Writing always came naturally to me in high school. I would get assigned an essay topic and write that paper in a day or two because I already had all the points and evidence I would use in my head. The words would flow out of me, and I would never have trouble finding the right thing to say.
Teachers would always compliment me, tell me how well my essays turned out, and liked how well I understood the topic. And this made me proud of myself because I was finally, in some way, succeeding in school.
What I always liked about essay writing was the structure. An essay has three main components: introduction, body paragraphs and conclusion. I could always count on those three things to get me through my writing. All I had to do was support that thesis statement, and I was on my way to a passing grade.
But then I started writing opinion pieces for The Vermilion during my freshman year of college, and that basic essay structure was thrown out the window. This was the first time I had to rely on myself for ideas; I had to make up my own structure. For the first time, I had the freedom to write what I wanted, which terrified me.
I spent so much time hiding my voice in essays, only stating the evidence and never referring to myself while stating my thoughts on a specific quote. I did not know who I was as a writer and I still don’t.
I have never felt comfortable writing about myself because I never know what to say about my life. A majority of my articles for The Vermilion are reviews about various albums, movies and TV shows I like because, with a review, I can hide my personality behind a tangible thing. The reader only knows my opinion of a song, but they never really know who I am deep down.
The saying “you are your own worst critic” has always resonated with me because I am my worst critic. I’ll write a sentence or a paragraph and that little voice of self-doubt that is always in the background is whispering to me, “This sounds dumb,” or “No one wants to read that.” I will delete everything and start over again.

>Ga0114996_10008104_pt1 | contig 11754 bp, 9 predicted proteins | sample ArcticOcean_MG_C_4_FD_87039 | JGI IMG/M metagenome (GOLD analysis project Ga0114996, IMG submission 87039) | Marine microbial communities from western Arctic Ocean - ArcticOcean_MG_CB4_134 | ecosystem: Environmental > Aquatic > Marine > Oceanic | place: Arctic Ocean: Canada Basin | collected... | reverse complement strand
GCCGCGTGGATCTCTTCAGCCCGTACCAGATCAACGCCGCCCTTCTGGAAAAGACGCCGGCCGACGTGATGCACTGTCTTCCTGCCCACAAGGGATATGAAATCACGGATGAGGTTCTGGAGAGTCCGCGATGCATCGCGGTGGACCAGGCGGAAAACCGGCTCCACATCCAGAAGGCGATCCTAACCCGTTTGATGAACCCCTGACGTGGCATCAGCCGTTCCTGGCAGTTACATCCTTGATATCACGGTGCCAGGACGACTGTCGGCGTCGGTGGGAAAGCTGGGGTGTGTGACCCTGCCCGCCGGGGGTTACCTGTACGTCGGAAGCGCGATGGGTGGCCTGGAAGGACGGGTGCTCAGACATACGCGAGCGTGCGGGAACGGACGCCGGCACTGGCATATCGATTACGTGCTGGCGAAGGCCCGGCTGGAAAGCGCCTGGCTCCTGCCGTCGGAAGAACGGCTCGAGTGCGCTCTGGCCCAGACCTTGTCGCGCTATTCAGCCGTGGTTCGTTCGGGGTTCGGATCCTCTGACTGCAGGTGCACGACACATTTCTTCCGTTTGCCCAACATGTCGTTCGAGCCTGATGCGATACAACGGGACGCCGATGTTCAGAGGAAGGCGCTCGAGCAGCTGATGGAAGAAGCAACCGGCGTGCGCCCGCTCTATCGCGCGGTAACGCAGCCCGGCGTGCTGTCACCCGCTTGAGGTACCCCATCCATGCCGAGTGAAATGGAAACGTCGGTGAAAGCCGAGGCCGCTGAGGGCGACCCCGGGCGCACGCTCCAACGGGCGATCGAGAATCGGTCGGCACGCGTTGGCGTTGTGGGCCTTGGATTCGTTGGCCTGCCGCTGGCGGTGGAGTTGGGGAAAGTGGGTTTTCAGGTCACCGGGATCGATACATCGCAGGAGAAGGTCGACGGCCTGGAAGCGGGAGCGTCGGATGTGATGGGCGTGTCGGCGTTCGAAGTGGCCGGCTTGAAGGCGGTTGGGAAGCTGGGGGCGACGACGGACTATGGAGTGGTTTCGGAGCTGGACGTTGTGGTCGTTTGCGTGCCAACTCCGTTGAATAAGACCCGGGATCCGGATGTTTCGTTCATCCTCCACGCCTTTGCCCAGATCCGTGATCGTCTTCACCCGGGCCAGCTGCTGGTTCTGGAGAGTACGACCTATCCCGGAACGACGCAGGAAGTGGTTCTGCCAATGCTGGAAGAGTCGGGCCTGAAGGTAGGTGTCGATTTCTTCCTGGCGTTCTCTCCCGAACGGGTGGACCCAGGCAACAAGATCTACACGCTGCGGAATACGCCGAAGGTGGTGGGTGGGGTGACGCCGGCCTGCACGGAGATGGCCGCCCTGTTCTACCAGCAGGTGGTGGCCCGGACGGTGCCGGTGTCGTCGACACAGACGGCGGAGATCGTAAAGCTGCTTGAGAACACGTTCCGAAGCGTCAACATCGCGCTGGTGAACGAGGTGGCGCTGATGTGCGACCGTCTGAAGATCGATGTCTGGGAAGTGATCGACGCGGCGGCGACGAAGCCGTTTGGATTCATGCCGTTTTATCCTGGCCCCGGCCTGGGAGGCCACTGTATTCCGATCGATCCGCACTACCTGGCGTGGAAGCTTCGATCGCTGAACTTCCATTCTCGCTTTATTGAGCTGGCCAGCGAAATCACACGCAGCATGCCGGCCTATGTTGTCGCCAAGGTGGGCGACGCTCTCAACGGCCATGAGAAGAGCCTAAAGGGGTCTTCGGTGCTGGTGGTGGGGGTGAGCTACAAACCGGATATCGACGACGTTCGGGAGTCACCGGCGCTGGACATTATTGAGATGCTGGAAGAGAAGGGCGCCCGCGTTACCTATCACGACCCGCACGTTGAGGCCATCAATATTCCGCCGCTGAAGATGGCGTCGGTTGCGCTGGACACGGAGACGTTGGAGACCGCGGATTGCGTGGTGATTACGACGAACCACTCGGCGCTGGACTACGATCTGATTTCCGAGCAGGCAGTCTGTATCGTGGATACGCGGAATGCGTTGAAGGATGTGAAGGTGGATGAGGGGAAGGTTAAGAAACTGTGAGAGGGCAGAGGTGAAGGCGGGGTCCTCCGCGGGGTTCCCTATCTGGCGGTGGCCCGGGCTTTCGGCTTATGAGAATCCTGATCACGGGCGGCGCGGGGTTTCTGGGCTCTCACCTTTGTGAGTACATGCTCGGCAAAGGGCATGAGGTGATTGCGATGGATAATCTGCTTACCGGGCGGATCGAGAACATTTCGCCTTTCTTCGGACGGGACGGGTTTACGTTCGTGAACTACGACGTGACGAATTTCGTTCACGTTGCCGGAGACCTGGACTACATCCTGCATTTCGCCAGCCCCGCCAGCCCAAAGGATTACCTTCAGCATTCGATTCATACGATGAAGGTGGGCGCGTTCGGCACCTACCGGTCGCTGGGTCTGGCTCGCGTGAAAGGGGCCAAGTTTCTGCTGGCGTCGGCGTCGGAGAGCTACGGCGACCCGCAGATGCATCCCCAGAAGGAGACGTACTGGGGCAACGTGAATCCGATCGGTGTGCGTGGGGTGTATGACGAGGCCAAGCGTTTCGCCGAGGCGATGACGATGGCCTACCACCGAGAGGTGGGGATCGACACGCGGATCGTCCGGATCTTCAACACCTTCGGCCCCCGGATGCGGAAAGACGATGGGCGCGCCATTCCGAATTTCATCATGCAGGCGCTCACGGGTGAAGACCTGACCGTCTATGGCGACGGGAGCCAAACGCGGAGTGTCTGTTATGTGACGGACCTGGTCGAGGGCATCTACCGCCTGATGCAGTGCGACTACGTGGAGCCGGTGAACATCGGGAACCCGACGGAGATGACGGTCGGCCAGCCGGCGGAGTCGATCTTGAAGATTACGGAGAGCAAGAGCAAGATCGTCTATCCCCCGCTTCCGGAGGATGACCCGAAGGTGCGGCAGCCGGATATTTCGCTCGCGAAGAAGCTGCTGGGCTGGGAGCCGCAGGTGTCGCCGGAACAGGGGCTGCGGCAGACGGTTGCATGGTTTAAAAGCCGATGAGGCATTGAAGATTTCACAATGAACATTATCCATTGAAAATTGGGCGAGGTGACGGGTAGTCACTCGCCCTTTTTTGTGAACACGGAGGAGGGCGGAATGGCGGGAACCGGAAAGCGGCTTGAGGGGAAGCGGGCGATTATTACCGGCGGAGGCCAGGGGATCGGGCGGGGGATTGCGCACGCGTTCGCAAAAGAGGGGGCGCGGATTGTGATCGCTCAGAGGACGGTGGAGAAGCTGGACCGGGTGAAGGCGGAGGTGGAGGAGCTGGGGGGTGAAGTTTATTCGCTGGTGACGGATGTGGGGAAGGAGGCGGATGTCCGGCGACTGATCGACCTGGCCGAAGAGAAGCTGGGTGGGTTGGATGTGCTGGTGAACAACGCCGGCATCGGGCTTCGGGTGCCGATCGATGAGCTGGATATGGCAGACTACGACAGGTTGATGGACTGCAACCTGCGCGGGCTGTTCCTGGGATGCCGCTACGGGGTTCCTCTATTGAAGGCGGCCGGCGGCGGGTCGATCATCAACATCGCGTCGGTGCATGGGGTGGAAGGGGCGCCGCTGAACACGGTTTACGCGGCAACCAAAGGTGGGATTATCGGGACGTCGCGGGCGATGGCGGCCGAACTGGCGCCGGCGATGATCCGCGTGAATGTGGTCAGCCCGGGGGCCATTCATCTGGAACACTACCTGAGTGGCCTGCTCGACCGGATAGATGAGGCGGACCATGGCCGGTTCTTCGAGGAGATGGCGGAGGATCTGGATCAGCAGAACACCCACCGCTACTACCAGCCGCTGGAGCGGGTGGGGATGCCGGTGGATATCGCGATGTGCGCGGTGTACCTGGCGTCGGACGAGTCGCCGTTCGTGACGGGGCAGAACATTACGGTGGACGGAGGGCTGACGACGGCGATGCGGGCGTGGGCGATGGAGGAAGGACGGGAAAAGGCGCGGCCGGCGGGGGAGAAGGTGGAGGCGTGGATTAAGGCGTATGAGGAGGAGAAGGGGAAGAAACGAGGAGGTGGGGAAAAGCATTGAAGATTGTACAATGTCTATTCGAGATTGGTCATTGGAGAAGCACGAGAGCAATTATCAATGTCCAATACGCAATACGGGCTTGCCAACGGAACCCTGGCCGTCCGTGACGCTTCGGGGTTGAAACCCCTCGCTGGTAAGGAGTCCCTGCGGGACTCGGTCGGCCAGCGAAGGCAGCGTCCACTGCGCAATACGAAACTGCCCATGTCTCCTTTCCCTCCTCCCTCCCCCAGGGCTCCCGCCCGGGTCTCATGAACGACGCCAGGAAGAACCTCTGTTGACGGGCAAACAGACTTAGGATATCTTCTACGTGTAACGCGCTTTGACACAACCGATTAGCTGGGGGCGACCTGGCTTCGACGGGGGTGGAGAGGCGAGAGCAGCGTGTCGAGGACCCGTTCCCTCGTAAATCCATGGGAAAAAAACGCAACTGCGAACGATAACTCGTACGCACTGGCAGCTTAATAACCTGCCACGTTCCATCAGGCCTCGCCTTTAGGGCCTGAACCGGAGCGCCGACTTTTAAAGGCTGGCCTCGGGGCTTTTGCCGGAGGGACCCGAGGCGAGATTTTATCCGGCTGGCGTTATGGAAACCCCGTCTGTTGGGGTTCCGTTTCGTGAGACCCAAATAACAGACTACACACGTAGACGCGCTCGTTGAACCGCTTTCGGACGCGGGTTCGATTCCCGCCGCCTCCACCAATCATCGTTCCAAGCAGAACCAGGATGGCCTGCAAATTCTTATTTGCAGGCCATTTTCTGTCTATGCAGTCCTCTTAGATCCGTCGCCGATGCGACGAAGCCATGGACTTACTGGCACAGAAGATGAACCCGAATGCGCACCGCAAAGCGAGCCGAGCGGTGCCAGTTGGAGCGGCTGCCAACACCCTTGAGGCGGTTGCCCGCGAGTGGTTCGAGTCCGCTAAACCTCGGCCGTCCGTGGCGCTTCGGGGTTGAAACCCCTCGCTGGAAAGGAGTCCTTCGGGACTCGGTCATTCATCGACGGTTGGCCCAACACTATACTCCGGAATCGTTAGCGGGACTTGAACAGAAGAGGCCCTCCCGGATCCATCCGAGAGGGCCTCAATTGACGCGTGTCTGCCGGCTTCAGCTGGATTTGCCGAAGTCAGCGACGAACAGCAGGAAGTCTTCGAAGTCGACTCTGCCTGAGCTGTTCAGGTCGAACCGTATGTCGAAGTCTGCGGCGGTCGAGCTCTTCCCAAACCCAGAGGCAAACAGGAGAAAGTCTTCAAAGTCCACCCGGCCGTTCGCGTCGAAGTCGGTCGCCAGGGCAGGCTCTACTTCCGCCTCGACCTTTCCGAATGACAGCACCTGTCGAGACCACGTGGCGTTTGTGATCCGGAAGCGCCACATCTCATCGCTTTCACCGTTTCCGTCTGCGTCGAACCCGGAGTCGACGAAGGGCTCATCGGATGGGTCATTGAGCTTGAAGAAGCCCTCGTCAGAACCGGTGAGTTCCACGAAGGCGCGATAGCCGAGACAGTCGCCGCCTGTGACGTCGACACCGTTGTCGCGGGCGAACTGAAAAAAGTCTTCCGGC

I can never go back and read my past writings because even if someone said it was great, all I see are the mistakes. I will always be self-conscious of the way I sound in writing. I will nitpick the way I worded a particular sentence or remember how much I struggled to conclude that essay or article. My words will always fail me when I need them the most.
My English professor said something in class recently that has stayed with me as I write this article: “A writer’s words are always intentional.” Words are supposed to evoke an emotion when you read them. And I have difficulties with that. I like my sentences to be concise and to the point. I overthink when I write, obsessively worrying that I am not saying enough about my topic.
I still write the way I write essays which sucks when you are trying to develop your own unique way of writing. When you have been taught to write a certain way in school it can be difficult to unlearn what has been drilled in your head for over a decade.
As much as I enjoy my current job, at the beginning (and even now), I was scared about what other people would think about my writing. It is different when a teacher is reading an essay; I can always count on her following a rubric to grade the paper.
But other people do not follow a rubric and what if they see the errors I always see? What if they tell me I am not good enough? I have a bad case of imposter syndrome, and I am afraid I will never be good at what I love the most.